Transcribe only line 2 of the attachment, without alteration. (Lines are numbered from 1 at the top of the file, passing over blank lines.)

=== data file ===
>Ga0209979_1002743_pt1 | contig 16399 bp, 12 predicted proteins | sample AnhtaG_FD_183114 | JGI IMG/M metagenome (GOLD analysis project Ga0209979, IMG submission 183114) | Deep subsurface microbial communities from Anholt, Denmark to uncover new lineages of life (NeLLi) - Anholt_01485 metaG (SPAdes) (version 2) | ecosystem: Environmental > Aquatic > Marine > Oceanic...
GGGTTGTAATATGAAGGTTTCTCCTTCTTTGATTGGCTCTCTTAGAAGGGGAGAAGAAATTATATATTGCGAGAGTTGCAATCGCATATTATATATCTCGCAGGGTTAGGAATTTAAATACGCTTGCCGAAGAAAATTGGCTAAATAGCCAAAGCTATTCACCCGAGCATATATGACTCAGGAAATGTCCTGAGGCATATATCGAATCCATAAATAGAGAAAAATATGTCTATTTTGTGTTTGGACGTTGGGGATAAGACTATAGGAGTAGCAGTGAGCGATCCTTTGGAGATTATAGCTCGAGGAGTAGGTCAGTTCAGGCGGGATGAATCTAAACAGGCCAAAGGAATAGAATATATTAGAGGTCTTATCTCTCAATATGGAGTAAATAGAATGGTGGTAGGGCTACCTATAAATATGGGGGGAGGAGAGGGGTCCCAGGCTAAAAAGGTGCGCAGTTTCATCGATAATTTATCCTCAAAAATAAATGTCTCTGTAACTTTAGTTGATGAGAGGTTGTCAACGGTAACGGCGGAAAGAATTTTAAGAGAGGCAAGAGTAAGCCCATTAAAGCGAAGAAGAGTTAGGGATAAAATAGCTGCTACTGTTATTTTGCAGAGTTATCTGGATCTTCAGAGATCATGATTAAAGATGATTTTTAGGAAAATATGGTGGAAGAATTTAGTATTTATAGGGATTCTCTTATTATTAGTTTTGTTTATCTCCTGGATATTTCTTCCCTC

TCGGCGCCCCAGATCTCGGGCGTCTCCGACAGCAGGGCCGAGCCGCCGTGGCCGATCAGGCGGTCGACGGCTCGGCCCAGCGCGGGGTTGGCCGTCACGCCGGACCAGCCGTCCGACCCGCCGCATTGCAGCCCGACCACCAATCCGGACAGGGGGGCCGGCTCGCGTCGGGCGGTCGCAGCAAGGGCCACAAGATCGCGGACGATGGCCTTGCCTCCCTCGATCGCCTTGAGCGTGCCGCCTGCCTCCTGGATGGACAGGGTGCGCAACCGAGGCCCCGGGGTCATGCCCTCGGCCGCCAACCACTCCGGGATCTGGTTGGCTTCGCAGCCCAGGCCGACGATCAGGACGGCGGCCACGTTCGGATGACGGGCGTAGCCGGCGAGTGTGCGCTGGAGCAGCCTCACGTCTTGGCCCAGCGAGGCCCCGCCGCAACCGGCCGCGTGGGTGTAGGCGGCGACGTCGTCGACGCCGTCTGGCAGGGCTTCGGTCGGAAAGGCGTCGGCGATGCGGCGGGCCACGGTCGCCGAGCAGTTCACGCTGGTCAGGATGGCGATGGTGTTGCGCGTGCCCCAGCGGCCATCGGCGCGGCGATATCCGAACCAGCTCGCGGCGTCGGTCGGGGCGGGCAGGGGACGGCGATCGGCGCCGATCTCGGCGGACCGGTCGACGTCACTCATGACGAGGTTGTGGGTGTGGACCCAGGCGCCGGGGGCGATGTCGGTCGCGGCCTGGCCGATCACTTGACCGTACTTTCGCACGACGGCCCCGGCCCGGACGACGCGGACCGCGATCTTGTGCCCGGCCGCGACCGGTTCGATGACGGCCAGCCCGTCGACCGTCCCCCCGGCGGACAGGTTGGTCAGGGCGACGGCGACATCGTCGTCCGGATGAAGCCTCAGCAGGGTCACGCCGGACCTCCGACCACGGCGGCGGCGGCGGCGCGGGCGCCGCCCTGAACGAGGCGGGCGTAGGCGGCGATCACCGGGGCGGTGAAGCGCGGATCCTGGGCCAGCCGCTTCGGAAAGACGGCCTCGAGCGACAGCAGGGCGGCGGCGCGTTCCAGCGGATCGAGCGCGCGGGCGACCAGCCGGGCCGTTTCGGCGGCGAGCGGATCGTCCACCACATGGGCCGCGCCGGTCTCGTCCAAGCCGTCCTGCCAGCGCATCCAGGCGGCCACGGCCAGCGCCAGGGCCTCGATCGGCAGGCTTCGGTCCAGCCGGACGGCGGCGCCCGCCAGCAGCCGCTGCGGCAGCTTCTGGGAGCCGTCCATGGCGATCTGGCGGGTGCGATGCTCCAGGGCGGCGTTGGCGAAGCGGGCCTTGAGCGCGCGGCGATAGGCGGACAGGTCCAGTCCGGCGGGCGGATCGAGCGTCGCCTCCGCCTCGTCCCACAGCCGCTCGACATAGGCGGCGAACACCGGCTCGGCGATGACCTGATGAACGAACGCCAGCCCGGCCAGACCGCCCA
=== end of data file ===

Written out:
GGGTTGTAATATGAAGGTTTCTCCTTCTTTGATTGGCTCTCTTAGAAGGGGAGAAGAAATTATATATTGCGAGAGTTGCAATCGCATATTATATATCTCGCAGGGTTAGGAATTTAAATACGCTTGCCGAAGAAAATTGGCTAAATAGCCAAAGCTATTCACCCGAGCATATATGACTCAGGAAATGTCCTGAGGCATATATCGAATCCATAAATAGAGAAAAATATGTCTATTTTGTGTTTGGACGTTGGGGATAAGACTATAGGAGTAGCAGTGAGCGATCCTTTGGAGATTATAGCTCGAGGAGTAGGTCAGTTCAGGCGGGATGAATCTAAACAGGCCAAAGGAATAGAATATATTAGAGGTCTTATCTCTCAATATGGAGTAAATAGAATGGTGGTAGGGCTACCTATAAATATGGGGGGAGGAGAGGGGTCCCAGGCTAAAAAGGTGCGCAGTTTCATCGATAATTTATCCTCAAAAATAAATGTCTCTGTAACTTTAGTTGATGAGAGGTTGTCAACGGTAACGGCGGAAAGAATTTTAAGAGAGGCAAGAGTAAGCCCATTAAAGCGAAGAAGAGTTAGGGATAAAATAGCTGCTACTGTTATTTTGCAGAGTTATCTGGATCTTCAGAGATCATGATTAAAGATGATTTTTAGGAAAATATGGTGGAAGAATTTAGTATTTATAGGGATTCTCTTATTATTAGTTTTGTTTATCTCCTGGATATTTCTTCCCTC